Dermatophytosis is caused by fungi infecting keratinised tissues and represents the most common and disseminated group of mycoses. Worldwide an estimated 20-25% of people suffer from fungi infecting skin or nails, leading to conditions such as athlete’s foot or ringworm. Symptoms are usually mild, but infections are frequently recurrent, thus reducing the quality of life. Importantly, skin fungi can also cause serious and life-threatening disease in for example organ-transplant, cancer or AIDS patients. The most common causative agents of these infections are dermatophytes such as Trichophyton rubrum.
Understanding the mechanisms underlying fungal infection is the rational basis for the development of therapeutic and prophylactic strategies. We have recently developed an ex vivo skin infection model for dermatophytes. This model will be used to study the infection process in greater detail, with a particular focus on analysing the role of virulence factors in different stages of infection. Molecular biology techniques will be used to create strains of T. rubrum or other related species that lack specific virulence factors, and then determine the importance of these using the infection model. However, current genetic techniques used for dermatophytes are fairly limiting, so an important part of the project is also to develop tools to make T. rubrum more amenable to genetic manipulation.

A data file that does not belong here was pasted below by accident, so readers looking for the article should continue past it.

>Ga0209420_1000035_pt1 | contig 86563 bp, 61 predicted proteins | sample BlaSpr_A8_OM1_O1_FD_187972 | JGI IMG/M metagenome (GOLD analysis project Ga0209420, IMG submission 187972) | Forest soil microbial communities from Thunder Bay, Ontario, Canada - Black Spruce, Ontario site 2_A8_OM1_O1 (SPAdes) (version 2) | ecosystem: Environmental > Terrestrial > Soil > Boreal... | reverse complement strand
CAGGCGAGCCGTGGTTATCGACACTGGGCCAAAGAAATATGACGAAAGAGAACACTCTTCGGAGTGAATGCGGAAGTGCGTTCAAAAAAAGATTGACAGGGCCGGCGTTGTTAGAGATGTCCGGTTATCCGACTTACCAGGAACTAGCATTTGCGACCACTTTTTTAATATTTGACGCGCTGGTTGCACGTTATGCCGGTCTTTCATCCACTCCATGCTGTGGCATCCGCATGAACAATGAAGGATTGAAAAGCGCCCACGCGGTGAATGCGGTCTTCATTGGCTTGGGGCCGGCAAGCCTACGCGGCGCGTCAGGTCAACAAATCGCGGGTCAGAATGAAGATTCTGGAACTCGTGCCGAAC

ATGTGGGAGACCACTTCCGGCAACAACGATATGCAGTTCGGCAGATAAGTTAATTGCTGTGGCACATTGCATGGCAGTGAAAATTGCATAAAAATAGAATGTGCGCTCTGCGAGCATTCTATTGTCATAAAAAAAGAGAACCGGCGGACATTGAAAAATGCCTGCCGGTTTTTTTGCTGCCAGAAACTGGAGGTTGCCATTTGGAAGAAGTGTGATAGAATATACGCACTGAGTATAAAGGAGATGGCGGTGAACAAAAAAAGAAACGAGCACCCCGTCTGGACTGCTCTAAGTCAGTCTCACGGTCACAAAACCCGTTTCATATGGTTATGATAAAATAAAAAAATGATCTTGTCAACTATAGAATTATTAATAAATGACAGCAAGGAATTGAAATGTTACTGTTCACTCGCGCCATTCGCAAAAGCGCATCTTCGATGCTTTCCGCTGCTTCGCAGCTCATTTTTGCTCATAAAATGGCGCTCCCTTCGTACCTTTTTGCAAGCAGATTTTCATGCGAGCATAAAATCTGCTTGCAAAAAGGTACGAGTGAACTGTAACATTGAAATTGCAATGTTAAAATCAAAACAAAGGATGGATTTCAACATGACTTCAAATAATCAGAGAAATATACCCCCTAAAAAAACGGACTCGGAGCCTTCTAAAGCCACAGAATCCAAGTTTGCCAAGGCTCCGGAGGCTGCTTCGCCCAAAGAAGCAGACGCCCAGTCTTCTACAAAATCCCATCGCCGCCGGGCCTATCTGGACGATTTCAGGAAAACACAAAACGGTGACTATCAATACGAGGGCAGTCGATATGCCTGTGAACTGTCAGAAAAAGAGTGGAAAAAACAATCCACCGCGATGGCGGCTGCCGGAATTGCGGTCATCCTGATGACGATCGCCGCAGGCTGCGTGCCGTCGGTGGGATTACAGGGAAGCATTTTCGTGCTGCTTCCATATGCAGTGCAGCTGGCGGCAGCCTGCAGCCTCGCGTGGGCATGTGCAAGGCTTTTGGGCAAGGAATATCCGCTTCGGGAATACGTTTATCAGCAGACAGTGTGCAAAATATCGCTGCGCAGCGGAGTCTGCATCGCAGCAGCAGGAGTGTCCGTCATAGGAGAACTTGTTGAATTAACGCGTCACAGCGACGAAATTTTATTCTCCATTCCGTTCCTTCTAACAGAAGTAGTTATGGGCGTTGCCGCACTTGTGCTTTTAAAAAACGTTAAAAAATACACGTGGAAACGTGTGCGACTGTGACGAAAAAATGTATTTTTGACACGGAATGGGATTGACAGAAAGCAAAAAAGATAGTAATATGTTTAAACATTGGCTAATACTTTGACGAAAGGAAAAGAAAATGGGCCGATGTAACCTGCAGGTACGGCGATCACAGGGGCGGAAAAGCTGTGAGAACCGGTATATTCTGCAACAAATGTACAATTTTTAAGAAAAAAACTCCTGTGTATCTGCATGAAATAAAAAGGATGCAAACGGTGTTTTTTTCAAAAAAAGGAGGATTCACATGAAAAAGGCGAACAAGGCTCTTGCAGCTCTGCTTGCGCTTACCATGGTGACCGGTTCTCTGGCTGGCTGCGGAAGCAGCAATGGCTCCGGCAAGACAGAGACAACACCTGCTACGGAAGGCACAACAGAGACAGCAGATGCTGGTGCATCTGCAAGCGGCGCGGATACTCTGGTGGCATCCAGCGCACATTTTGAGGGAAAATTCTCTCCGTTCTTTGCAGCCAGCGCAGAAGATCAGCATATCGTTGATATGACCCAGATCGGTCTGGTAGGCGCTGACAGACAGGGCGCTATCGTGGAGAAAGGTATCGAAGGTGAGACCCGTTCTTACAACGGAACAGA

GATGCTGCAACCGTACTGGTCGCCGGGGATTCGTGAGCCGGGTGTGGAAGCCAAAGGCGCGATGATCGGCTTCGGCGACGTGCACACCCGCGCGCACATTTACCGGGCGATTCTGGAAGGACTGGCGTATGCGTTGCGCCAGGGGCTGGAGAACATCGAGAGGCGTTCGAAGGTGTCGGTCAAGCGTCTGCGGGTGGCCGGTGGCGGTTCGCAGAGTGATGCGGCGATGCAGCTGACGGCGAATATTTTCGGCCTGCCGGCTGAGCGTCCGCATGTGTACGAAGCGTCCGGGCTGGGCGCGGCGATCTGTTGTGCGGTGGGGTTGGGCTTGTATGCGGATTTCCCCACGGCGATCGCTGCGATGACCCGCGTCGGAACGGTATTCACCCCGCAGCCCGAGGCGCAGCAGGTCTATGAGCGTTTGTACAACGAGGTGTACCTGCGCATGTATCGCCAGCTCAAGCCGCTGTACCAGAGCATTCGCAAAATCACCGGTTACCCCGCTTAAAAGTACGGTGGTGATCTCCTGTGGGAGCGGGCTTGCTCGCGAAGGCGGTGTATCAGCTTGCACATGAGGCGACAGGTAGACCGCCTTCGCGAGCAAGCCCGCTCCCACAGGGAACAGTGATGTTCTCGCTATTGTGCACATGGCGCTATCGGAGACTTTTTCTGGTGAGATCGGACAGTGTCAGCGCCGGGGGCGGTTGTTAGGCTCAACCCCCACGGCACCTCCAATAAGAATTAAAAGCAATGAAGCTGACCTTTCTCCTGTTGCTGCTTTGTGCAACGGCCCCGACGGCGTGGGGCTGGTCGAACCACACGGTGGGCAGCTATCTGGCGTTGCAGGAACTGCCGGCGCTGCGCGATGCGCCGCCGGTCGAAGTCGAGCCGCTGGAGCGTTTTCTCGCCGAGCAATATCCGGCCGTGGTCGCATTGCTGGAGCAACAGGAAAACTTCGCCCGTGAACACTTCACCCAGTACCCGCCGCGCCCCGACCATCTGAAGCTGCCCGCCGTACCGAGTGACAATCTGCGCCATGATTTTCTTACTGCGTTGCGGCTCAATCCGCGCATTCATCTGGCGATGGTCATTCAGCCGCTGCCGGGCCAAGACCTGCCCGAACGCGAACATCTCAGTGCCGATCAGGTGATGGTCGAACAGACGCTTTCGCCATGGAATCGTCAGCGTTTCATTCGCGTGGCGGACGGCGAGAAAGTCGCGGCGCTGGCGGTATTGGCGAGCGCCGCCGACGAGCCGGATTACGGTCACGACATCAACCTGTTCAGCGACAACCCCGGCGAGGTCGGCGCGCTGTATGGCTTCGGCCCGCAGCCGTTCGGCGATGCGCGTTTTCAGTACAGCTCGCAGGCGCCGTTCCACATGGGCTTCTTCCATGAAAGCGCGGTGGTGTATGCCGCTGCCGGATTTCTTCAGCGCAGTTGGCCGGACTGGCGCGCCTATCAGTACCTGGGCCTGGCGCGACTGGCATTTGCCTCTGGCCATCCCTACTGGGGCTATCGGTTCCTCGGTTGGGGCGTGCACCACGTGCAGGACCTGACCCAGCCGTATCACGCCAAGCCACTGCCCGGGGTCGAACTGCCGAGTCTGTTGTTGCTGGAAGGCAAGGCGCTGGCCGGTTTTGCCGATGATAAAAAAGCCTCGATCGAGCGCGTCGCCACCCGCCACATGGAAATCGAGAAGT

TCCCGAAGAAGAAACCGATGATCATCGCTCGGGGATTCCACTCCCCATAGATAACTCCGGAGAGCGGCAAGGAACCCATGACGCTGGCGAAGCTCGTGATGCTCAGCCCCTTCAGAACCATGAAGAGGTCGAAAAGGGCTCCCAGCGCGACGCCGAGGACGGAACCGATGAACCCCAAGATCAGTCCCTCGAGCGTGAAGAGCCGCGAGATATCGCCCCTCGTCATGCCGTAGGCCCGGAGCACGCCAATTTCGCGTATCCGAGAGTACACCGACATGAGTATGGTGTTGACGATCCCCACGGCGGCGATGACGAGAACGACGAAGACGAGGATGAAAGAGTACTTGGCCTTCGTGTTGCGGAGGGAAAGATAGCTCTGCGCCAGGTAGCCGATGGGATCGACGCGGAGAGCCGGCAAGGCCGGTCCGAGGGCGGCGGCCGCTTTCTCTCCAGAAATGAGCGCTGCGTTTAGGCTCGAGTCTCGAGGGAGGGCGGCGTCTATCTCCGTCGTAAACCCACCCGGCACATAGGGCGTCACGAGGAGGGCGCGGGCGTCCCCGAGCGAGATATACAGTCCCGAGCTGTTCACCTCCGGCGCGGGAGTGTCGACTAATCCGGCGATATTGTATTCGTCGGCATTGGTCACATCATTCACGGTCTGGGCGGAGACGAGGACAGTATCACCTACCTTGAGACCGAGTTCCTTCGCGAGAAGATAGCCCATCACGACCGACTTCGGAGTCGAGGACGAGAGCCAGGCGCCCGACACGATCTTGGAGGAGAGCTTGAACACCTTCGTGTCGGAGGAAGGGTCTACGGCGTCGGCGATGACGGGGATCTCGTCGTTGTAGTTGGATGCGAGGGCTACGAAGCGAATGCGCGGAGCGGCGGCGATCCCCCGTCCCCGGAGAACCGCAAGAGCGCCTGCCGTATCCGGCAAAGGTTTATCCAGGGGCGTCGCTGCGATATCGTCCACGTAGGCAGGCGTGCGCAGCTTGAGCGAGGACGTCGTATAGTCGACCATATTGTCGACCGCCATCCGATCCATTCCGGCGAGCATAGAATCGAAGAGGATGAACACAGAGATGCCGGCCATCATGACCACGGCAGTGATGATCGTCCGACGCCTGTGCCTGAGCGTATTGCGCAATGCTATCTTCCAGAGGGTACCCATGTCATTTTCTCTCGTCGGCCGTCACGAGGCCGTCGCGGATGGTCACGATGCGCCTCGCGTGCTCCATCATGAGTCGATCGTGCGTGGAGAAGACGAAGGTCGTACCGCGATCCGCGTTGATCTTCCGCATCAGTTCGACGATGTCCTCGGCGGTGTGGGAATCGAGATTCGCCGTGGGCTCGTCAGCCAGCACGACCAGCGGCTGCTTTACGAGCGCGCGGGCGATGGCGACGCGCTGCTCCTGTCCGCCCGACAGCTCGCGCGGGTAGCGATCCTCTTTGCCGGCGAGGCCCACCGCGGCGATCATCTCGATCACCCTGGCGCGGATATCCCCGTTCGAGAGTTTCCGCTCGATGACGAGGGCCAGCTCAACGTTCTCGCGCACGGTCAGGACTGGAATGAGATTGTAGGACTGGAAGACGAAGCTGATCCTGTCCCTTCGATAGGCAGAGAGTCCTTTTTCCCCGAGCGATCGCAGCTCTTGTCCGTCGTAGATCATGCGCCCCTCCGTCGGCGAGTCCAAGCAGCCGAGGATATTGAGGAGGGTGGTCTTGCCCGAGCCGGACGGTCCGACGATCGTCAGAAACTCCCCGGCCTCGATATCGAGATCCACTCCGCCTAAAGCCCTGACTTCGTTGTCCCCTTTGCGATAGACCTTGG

The ultimate goal of the project is to identify therapeutic targets, thereby providing a platform for the development of novel antifungal compounds.